As an MFA student, my writing assignments are primarily creative pieces, which means I have a lot of grammatical leeway. Even so, my writing friends would send me feedback about my comma usage. If I didn’t include the “Oxford comma,” for example, they wouldn’t know where a list ended and a new clause began. Basically, if I didn’t use commas correctly, they felt disoriented.
I used to think comma placement was intuitive, that commas symbolized breaths or pauses. While this is partially true, there is a lot more to it. I hadn’t learned much about commas, or any form of grammar/punctuation, since middle school, when my sixth-grade English teacher called me the “Comma Momma” because I’d sprinkle them all over my papers. When I recently started working at the local community college’s writing center, I learned that there are actually comma rules. If a sentence begins with “before” or “although,” it’s set up as an introductory dependent clause, which requires a comma after it. If I throw a “however” in the middle of a sentence, it’s called a nonessential word, which needs to be enclosed in commas. Who knew?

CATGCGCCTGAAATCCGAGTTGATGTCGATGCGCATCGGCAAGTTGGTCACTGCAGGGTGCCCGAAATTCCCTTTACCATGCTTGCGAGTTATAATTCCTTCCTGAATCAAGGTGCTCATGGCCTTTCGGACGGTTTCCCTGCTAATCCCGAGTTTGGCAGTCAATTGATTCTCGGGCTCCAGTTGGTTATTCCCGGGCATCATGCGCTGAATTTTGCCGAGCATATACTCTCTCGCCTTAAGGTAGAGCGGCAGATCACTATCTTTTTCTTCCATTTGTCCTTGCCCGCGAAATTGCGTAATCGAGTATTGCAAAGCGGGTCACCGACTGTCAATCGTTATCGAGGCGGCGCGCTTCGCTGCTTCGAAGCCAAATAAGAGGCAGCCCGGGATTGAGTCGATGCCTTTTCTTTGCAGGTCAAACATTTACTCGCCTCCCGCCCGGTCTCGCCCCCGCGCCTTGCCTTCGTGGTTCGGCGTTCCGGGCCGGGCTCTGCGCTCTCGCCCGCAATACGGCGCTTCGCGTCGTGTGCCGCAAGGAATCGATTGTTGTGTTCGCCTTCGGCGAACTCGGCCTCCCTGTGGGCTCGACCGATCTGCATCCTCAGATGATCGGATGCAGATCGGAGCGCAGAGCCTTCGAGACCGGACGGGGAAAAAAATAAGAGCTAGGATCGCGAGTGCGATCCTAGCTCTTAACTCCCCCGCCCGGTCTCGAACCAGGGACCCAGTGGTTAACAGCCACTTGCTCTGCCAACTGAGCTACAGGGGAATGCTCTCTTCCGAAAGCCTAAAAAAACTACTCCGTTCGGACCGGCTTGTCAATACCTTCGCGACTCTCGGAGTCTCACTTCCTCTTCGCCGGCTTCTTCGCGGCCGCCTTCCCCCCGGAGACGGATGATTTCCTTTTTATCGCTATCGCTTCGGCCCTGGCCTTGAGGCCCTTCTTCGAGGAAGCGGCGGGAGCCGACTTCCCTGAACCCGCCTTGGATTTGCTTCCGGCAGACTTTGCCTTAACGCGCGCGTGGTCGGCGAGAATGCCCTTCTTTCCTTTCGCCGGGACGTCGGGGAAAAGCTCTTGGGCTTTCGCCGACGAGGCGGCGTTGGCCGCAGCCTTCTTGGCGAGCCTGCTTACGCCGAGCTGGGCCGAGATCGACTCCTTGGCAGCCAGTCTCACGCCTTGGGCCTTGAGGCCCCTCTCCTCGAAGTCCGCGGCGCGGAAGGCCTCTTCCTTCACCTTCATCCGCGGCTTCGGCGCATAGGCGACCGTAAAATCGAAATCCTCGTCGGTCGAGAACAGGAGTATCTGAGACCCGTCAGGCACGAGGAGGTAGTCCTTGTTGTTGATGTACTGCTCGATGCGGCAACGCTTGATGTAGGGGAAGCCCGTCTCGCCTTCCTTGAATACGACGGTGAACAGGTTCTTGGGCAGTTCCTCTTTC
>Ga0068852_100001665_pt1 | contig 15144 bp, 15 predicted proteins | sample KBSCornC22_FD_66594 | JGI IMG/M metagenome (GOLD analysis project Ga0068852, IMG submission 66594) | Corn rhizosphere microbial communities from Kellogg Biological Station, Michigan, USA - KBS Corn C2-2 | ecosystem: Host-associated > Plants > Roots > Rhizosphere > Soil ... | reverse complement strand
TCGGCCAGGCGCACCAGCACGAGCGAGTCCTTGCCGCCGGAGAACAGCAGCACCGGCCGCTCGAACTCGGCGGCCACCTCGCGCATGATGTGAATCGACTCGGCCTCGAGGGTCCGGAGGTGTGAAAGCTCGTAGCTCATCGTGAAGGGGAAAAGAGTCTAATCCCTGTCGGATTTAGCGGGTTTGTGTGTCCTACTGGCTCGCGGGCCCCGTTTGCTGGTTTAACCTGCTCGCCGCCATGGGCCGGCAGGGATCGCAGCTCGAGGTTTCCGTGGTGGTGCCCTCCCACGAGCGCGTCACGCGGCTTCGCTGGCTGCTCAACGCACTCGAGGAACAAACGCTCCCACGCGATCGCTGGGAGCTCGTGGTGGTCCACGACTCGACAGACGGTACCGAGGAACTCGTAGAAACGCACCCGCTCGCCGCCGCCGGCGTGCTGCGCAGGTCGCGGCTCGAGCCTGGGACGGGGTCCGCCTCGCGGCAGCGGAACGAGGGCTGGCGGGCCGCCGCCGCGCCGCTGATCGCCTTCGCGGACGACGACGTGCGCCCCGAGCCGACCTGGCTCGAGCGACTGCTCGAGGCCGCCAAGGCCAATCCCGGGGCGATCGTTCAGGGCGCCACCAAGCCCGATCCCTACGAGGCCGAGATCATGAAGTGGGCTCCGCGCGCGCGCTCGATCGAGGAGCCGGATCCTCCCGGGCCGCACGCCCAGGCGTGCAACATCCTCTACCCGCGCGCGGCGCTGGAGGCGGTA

All of this is to suggest that if I have something interesting to say, and have organized my ideas well, but am not using commas correctly, my readers may not know how to make sense of my writing. Fortunately, I now pay attention to the comma rules, and they haven’t complained since.
Virtual Writing Center